Nearly six years after Nevadans voted in favor of legalizing recreational marijuana, they will finally be able to imbibe at someplace other than a private home.
Gov. Steve Sisolak signed Assembly Bill 341 last week that will allow the development of consumption lounges — alcohol-free tavern-like venues, where people 21 and over will be able to purchase and consume marijuana products.
The new law takes effect on Oct. 1 and the lounges are expected to start opening following local licensing approvals, probably sometime in early 2022. Some will be stand-alone independent businesses and others will be attached to existing dispensaries.
The state’s top cannabis regulator says “there’s no hard cap” on the number of lounges, but owners of multiple dispensaries are only allowed to open one lounge.
“On the independent side the bill envisions an initial round of 20 independent consumption lounges, 10 of which will be social equity applicants,” said Tyler Klimas, executive director, Cannabis Compliance Board.
The exact definition of social equity applicant has yet to be written into regulations, Klimas told State of Nevada, but lawmakers wanted to diversify the largely white and male cannabis industry in the state. Social equity applicants will receive a steep discount on licensing fees, with the intent to broaden participation in the industry.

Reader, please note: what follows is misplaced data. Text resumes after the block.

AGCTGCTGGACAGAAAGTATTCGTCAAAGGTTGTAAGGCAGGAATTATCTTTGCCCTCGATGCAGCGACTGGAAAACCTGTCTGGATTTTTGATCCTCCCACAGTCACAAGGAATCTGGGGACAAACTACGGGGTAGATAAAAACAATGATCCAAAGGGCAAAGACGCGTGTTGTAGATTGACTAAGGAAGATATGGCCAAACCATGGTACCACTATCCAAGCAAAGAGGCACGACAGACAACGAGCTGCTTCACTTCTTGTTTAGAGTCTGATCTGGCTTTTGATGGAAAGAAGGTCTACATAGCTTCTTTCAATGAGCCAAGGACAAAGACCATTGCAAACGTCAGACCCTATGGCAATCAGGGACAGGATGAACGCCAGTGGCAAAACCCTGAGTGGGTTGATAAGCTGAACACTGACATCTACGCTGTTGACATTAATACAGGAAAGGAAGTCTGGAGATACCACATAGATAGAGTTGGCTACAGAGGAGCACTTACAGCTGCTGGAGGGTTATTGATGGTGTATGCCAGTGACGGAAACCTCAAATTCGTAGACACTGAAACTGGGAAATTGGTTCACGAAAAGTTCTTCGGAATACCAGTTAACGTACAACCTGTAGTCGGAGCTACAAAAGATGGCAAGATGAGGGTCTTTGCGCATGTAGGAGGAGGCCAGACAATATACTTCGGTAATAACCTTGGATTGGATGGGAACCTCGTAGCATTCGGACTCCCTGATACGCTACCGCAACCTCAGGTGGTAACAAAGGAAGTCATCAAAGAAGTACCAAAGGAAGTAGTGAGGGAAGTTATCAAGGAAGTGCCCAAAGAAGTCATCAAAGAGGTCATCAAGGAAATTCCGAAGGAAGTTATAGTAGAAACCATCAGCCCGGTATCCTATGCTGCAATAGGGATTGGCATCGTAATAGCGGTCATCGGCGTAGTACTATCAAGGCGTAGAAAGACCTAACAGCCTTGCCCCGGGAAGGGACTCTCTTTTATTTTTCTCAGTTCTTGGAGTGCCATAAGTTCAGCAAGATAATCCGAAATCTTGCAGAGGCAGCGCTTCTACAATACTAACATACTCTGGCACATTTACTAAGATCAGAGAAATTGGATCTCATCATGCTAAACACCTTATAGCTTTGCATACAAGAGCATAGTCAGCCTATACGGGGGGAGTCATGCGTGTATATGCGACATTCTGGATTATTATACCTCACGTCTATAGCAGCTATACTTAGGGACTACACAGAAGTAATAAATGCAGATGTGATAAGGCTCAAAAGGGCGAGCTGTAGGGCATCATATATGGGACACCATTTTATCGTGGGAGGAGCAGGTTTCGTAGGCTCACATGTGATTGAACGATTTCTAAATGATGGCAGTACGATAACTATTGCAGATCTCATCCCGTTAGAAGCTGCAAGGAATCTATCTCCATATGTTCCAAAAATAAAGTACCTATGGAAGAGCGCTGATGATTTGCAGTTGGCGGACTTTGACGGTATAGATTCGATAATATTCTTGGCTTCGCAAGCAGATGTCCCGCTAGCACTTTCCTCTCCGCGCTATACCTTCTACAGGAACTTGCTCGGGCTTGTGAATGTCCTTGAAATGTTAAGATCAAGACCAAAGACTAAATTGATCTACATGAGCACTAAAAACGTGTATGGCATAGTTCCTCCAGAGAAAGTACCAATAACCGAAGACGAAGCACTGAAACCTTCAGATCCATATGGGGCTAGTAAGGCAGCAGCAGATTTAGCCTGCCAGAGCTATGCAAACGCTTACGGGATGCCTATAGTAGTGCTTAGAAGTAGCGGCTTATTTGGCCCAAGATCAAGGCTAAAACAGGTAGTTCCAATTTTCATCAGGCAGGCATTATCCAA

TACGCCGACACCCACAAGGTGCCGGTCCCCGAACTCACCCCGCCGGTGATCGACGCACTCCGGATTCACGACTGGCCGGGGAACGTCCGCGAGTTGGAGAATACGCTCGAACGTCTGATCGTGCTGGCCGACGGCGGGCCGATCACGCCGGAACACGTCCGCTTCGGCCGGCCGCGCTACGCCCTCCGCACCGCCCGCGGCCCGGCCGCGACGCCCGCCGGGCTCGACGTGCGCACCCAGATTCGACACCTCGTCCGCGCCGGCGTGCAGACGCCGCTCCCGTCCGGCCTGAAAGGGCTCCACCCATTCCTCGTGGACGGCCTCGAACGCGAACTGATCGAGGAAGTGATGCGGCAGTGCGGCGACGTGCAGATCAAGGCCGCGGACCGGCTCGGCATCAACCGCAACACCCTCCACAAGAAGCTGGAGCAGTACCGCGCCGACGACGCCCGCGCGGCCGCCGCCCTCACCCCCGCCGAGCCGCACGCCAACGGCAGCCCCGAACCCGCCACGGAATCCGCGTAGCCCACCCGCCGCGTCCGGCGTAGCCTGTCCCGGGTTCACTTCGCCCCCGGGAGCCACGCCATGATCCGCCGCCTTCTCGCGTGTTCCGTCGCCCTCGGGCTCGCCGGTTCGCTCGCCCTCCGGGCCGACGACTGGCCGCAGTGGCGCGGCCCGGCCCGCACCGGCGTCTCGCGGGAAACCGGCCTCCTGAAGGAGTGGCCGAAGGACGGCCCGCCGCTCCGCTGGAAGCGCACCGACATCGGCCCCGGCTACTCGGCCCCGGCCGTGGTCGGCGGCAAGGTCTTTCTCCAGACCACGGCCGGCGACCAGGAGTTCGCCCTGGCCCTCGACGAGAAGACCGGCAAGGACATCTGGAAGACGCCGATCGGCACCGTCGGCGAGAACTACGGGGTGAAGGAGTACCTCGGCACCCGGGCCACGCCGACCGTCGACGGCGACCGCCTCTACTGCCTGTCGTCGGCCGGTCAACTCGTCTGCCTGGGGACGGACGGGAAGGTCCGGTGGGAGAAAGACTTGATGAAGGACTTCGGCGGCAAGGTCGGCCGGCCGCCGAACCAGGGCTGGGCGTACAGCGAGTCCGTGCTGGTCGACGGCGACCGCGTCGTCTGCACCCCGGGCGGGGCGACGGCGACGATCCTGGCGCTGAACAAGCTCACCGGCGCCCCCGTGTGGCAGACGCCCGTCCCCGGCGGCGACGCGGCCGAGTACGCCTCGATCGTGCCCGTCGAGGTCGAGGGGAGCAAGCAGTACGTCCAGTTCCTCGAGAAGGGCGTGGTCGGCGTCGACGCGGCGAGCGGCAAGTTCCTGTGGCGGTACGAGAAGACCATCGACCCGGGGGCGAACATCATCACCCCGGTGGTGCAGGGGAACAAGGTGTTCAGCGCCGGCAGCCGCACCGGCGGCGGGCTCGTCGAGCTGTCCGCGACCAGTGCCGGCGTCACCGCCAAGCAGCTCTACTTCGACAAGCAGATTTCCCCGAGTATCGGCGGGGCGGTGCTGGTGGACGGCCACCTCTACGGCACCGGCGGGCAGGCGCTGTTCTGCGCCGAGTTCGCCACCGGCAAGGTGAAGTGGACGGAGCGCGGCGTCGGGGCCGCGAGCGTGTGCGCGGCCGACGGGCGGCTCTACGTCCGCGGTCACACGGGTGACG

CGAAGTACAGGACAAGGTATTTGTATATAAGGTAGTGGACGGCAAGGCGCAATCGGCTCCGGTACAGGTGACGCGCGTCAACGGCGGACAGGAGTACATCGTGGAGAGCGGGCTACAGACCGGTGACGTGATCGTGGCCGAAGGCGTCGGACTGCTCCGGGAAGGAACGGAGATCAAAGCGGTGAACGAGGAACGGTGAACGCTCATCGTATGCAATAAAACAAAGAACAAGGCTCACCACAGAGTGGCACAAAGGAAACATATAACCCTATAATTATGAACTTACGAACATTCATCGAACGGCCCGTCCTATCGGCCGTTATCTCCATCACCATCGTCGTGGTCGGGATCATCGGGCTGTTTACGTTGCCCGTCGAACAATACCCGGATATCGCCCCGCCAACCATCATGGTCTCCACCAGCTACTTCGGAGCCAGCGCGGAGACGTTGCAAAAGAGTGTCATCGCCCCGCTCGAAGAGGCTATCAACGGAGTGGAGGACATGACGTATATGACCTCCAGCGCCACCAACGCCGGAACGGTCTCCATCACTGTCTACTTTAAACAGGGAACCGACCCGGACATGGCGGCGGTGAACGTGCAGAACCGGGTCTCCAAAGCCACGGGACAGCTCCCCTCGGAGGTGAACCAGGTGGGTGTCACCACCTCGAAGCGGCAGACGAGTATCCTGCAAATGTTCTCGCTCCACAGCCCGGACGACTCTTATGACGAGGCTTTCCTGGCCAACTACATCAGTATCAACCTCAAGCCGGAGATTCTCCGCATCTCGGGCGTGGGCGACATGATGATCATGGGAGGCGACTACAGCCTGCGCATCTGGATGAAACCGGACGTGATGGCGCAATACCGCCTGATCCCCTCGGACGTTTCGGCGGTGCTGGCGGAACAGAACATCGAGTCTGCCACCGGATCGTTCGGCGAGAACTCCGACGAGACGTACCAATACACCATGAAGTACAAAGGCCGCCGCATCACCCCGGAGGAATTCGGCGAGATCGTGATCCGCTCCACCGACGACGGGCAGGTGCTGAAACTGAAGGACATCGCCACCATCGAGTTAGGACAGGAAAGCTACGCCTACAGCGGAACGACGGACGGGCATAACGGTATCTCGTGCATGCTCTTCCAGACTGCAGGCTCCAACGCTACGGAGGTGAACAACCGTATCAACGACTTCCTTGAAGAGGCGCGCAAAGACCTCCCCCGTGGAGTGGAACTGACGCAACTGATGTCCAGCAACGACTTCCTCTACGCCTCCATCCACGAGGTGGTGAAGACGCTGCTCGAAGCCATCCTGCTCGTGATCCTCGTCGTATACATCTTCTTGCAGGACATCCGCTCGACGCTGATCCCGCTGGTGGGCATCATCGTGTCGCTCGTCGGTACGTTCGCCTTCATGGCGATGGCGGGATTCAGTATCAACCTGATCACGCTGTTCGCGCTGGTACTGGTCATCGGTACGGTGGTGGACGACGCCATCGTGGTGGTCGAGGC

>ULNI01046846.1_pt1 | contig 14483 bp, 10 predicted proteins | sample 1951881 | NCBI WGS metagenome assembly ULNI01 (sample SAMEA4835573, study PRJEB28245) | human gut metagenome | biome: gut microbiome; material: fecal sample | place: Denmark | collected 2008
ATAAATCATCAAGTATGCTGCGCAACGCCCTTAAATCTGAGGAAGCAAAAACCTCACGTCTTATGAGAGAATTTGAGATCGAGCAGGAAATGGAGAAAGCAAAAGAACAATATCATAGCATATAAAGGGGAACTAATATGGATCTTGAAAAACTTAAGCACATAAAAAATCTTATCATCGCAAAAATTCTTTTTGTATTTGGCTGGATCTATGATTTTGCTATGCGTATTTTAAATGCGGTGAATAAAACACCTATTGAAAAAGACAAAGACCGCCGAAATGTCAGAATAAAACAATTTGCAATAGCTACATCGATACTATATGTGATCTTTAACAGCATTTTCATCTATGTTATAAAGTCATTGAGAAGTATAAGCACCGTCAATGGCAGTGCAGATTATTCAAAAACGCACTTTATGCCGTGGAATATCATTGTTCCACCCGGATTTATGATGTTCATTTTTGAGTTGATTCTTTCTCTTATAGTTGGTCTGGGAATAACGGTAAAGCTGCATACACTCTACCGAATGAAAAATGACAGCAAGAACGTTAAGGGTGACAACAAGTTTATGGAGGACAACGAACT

“The government’s job isn’t necessarily to be the entrepreneur for you, but they have the capacity to make it much more easy to get into the industry, and that’s what they’ve done,” said Tina Ulman, president of the Las Vegas-based Chamber of Cannabis, which advocates for marijuana businesses.
For consumers, consumption lounges will be the first places tourists can legally use marijuana, which is banned in hotels.
“I think this really solidifies us as the cannabis destination,” said Assemblyman Steve Yeager, D-Las Vegas, who sponsored the legislation.
Businessman Christopher LaPorte, a hospitality, esport and cannabis consultant, said consumption lounges could attract younger visitors to Las Vegas, a market the city has long coveted.
“Social-use lounges will allow us to not create a new Amsterdam, but a new Napa Valley,” which is famous for attracting wine aficionados, he said. “We’re going to turn cannabis into a hospitality industry. No one's going to touch what Las Vegas does with this industry.”
Christopher LaPorte, founder, Reset; Tyler Klimas, executive director, Cannabis Compliance Board; Tina Ulman, president, Chamber of Cannabis
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